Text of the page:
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were on the track of the animal, which was the object of our pursuit. We followed the traces in rapidity and silence, to avoid alarming the creature, while it was yet distant from us. Unwearied myself, and anxious to act in the same manner as the Arabs, I followed them impatiently, and at nine o'clock in the morning I had the happiness of finding myself in possession of the giraffe. A premium was given to the hunter whose horse had first come up with the animal, and this reward was the more merited, as the laborious chase is pursued in the midst of brambles and of thorny trees. Possessed of this giraffe, it was necessary to rest three or four days to make it tame. During this period an Arab constantly held it at the end of a long cord. By degrees it became accustomed to the presence of man, and took a little nourishment. To furnish milk for it I had brought with me some female camels. It became gradually reconciled to its condition, and was soon willing to follow, in short stages, the route of our caravan.

"The first run of the giraffe is exceedingly rapid. The swiftest horse, if unaccustomed to the desert, could not come up with it, unless with extreme difficulty. The Arabs accustom their coursers to hunger and fatigue. Milk generally serves them for food, and gives them power to continue their exertions during a very long run.

"If the giraffe reaches a mountain, it passes the heights with great rapidity: its feet, which are like those of the goat, endow it with the dexterity of that animal; it bounds over ravines with incredible power; horses cannot, in such situations, compete with it.

"The giraffe eats with great delicacy, collecting its food leaf by leaf from the trees by means of its long tongue. It rejects the thorns, and in this respect differs from the camel. As the grass upon which it was now fed was cut for it, it takes the upper part only, and chews it until it perceives that the stem is too coarse for it. Great care is required for its preservation, and especially great cleanliness. It is extremely fond of society, and is very sensible. I have observed one of them shed tears when it no longer saw its companions, or the persons who were in the habit of attending to it. I was so fortunate as to collect five individuals at Kordofan; but the cold December of 1834 killed four of them in the desert, on the route to Dongolah, my point of departure for Bebbah. Only one was preserved—the first specimen I obtained.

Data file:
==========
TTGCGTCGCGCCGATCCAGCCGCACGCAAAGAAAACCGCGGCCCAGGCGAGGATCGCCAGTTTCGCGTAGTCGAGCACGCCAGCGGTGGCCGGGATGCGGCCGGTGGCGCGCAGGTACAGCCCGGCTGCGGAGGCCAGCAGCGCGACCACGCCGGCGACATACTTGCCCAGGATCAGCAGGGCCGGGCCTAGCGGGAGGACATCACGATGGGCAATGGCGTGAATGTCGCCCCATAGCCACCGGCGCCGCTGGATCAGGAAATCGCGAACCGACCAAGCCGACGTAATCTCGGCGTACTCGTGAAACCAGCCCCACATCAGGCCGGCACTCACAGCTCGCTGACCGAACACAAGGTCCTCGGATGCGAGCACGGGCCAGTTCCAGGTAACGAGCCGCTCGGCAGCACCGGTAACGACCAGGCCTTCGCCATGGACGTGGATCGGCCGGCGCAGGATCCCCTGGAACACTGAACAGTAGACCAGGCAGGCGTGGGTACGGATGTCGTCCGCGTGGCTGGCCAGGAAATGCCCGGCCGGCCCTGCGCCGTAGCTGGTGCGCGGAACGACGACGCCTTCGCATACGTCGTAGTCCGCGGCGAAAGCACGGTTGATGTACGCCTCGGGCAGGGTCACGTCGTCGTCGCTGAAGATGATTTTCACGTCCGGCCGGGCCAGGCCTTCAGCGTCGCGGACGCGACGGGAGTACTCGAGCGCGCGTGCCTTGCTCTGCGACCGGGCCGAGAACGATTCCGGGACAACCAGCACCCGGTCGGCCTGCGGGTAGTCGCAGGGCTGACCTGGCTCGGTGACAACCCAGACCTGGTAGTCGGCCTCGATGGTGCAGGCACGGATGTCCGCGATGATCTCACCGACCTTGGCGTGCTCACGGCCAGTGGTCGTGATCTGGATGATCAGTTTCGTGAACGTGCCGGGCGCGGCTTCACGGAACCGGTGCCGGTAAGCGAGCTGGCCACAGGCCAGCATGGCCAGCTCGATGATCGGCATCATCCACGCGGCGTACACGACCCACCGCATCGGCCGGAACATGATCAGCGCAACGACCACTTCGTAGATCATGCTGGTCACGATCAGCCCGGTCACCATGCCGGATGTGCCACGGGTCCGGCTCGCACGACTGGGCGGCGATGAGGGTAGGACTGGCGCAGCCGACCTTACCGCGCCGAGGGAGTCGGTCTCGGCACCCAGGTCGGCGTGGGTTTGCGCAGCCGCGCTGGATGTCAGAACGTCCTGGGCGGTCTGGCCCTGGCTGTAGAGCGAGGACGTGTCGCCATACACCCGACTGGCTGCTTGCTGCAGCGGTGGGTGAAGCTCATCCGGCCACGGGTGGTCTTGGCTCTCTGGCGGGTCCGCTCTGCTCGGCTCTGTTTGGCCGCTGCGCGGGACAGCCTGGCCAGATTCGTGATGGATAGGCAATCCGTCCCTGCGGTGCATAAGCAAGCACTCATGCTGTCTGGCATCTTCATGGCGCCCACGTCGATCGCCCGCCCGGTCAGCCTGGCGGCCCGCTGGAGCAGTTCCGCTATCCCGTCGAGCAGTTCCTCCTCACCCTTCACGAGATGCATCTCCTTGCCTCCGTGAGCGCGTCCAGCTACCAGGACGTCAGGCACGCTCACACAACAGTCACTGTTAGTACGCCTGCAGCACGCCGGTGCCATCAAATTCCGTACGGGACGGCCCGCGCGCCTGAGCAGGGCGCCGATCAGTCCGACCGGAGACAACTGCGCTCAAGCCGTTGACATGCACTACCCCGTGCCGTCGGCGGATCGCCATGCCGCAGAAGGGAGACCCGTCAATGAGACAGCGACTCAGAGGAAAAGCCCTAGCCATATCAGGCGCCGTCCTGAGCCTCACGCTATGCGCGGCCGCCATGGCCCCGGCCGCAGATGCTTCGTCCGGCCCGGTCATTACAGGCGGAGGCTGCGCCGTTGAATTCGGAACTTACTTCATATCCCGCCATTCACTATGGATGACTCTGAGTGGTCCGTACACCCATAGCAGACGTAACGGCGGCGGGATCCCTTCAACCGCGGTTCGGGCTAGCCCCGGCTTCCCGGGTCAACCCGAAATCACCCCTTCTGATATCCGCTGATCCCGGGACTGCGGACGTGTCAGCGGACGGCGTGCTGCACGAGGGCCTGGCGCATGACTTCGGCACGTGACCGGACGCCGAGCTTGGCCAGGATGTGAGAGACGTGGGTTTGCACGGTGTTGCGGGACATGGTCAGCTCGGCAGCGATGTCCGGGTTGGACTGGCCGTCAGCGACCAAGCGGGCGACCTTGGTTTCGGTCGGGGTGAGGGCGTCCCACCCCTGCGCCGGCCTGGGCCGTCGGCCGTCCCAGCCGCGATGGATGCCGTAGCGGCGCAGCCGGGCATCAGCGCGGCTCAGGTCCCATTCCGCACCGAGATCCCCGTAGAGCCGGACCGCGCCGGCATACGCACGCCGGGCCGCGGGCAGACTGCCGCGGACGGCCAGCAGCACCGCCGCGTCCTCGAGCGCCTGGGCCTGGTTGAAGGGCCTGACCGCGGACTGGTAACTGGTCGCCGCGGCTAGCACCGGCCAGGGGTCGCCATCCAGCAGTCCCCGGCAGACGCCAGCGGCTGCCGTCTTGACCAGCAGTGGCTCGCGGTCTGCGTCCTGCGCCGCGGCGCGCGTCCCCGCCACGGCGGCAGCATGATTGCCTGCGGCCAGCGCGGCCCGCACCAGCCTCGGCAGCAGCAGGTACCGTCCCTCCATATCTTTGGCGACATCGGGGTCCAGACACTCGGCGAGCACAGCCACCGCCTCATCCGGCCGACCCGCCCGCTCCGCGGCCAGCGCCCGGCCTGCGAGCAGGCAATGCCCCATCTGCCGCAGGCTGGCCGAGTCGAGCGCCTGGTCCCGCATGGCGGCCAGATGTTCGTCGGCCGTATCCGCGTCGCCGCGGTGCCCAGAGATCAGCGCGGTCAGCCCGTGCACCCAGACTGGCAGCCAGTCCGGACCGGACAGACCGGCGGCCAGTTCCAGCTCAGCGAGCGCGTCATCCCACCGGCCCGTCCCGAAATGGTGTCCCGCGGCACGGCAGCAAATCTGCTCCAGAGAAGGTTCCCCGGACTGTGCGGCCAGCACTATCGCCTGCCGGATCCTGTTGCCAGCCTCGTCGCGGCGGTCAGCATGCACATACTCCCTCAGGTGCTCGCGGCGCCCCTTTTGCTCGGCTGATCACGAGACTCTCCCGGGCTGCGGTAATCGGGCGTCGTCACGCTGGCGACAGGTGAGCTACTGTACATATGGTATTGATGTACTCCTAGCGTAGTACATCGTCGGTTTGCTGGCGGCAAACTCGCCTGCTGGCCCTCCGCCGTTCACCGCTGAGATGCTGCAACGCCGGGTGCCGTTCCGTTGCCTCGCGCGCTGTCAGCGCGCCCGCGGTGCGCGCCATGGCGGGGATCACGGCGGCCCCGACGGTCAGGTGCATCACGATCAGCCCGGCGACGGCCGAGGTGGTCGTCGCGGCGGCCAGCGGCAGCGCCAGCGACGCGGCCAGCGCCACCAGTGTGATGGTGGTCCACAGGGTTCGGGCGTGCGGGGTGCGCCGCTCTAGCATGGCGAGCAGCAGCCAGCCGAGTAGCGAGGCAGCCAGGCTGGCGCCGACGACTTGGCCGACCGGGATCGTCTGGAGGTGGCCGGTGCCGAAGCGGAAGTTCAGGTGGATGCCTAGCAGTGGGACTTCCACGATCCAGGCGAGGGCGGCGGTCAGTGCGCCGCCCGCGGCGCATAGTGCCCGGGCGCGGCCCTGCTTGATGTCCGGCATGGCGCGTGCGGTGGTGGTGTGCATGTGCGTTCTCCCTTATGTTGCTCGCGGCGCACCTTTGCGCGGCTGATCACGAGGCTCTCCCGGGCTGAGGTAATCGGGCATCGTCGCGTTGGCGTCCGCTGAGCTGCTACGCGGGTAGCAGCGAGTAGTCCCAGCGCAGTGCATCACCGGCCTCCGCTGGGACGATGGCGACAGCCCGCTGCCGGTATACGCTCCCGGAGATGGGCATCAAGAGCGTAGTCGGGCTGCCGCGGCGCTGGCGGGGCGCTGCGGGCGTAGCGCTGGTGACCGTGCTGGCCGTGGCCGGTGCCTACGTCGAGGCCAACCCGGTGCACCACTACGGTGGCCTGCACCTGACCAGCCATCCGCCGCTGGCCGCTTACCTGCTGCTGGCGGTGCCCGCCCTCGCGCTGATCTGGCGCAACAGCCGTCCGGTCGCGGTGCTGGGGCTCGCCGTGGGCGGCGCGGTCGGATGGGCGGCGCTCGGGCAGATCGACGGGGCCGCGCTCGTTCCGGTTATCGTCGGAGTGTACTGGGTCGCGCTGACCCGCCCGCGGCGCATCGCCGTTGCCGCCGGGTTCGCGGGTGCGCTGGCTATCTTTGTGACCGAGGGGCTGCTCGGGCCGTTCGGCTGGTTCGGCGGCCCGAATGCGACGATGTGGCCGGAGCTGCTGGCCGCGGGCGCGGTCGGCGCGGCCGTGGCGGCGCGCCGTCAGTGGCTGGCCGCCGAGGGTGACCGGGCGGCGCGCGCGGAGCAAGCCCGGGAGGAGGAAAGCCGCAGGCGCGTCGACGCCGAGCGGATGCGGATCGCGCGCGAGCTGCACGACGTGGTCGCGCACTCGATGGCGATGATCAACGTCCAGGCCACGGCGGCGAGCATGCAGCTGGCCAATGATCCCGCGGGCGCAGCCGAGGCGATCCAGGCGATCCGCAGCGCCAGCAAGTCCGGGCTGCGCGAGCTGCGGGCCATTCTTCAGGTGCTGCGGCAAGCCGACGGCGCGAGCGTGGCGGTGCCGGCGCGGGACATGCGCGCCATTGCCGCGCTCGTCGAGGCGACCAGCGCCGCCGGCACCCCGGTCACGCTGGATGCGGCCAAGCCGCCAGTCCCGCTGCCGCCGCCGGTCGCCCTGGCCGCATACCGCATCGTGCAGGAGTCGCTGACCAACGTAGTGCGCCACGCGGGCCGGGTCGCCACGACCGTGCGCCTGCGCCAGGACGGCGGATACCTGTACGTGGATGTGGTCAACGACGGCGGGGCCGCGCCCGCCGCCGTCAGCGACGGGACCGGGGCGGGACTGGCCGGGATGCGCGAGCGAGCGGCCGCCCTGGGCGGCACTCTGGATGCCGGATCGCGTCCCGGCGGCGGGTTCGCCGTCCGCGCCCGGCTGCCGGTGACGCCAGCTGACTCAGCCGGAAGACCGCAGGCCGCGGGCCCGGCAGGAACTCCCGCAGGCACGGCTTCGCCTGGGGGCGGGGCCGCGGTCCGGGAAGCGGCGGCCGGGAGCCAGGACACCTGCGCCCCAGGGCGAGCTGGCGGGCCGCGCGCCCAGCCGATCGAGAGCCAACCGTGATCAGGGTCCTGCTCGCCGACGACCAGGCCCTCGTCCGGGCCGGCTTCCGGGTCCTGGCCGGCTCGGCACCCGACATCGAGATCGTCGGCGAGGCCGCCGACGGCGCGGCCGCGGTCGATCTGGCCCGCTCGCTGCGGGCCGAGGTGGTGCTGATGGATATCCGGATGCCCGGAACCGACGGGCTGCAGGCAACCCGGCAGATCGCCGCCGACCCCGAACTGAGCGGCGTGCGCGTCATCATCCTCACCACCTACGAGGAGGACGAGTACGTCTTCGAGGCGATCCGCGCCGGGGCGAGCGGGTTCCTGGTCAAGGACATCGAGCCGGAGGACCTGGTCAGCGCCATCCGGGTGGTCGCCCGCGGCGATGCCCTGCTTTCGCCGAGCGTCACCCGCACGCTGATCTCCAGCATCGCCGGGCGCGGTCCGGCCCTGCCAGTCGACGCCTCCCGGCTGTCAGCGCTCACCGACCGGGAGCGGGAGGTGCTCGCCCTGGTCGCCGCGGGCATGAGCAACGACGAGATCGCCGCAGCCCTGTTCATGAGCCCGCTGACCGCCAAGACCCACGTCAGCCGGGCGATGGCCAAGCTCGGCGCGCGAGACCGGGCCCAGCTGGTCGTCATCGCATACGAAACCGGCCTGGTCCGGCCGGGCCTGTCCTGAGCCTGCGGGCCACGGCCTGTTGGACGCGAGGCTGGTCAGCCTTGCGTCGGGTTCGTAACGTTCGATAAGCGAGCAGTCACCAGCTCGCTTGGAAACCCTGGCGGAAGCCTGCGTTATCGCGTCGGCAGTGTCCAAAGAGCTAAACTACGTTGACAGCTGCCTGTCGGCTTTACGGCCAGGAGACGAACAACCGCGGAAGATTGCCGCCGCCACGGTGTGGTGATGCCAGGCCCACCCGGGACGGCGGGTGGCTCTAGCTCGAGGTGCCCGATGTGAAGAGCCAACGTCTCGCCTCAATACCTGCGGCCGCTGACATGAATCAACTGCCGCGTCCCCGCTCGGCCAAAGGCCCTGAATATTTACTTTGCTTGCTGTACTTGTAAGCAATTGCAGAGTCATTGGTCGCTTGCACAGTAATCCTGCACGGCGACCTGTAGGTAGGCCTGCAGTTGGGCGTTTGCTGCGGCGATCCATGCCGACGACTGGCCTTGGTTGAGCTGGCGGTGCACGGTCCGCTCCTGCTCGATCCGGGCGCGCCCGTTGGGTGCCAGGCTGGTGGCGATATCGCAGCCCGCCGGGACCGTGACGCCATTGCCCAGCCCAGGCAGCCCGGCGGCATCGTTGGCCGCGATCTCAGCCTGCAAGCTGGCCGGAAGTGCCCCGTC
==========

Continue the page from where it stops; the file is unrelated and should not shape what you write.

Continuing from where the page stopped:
"Unwilling to return to Cairo without beinsj really useful to the Society, I remained for three months in the desert, crossing it in all directions. I was successful in my researches. I obtained three giraffes smaller than the one I already possessed. Experience suggested to me the best way of preserving them. Another trial was reserved for me,—that of transporting the animals by bark from Wadi Haifa to Cairo, Alexandria, and Malta. But I surmounted all difficulties. The most that they suffered was at sea, during their passage, which lasted twenty-four days, with the weather very tempestuous.

"I arrived at Malta on the 21st November. We were there detained in quarantine for twentyfive days, after which, through the kind care of Mr. Bourchier, these valuable animals were placed in a good situation, where nothing was wanting for their comfort. With the view of preparing them for the temperature of the country to which they are to be removed, I have not thought it advisable that they should be clothed. During the last week the cold has been much greater than they have hitherto experienced; but, thanks to the kindness of Mr. Bourchier, they have every attention that can be desired.

"These four giraffes, three males and one female, are so interesting and so beautiful, that I shall exert myself to the utmost to be useful to them. They are capable of walking for six hours a-day without the slightest fatigue."

M. Thibaut and five Nubian attendants accompanied these beautiful animals to England in the Manchester steam vessel. By this vessel they arrived in England on the 23d of May; and the early part of the next morning they walked to their final destination, the gardens in the Regent's Park. They proceeded quietly along, led by halters, and accompanied by M. Thibaut and their African attendants, and were perfectly gentle and docile. Few persons at that early hour were abroad, but those who met this strange cavalcade were lost in wonder and astonishment, and gazed with incredulous eyes on these four majestic creatures, who moved their graceful necks from time to time to their full extent. The attendants, dressed in the costume of their country, each leading an animal, met also with a full share of admiration.

When they reached their future home, they entered the gardens very quietly, neither disturbed by strangers, nor by the novelty of their position. Mr. Davis says that he cannot consider the giraffe as a timid animal, for, when led out by its keepers, the objects which caught its attention did not create the least alarm; but it evinced an ardent desire to approach whatever it saw: no animal was bold enough to stand and suffer the giraffe to come near it. Its docile, gentle disposition leads it to be friendly, and even playful, with such as are confined with it; a noise will rouse its attention, but not excite fear. The giraffe is extremely fond of sweets, and those in

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